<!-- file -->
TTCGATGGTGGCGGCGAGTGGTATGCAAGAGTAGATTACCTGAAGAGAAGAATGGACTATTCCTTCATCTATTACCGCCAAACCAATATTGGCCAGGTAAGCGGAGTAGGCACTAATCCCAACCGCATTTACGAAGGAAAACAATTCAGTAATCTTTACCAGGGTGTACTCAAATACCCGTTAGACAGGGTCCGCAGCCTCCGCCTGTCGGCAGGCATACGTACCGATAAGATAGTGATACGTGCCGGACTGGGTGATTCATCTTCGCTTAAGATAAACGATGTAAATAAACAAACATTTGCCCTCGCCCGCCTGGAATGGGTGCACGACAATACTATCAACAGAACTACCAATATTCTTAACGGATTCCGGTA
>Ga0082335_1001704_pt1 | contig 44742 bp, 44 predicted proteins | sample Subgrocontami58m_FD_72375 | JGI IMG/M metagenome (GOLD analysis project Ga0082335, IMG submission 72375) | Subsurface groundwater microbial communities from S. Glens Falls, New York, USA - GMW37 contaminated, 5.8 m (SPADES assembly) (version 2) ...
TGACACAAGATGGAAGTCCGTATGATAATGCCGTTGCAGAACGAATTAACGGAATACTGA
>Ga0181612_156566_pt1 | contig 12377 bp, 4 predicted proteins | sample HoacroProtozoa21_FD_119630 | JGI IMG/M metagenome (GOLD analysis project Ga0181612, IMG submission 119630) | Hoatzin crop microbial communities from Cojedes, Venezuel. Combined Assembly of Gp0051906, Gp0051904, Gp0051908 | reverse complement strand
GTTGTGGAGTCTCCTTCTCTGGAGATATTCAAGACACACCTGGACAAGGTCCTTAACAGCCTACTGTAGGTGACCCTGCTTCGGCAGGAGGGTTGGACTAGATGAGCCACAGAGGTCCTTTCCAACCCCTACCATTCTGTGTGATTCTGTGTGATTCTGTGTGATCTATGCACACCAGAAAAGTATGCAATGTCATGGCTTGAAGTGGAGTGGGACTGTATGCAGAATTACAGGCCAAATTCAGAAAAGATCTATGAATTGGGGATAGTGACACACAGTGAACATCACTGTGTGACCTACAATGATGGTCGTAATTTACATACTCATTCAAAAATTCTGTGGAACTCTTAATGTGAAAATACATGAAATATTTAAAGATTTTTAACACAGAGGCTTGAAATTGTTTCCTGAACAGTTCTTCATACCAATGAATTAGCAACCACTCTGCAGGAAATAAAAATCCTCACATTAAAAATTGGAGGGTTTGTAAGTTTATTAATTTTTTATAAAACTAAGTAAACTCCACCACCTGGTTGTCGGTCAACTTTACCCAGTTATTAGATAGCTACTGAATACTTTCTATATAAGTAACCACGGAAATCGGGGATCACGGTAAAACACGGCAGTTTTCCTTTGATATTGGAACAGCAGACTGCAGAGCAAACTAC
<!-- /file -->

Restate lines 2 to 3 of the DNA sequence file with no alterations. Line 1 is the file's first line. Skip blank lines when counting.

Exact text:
>Ga0082335_1001704_pt1 | contig 44742 bp, 44 predicted proteins | sample Subgrocontami58m_FD_72375 | JGI IMG/M metagenome (GOLD analysis project Ga0082335, IMG submission 72375) | Subsurface groundwater microbial communities from S. Glens Falls, New York, USA - GMW37 contaminated, 5.8 m (SPADES assembly) (version 2) ...
TGACACAAGATGGAAGTCCGTATGATAATGCCGTTGCAGAACGAATTAACGGAATACTGA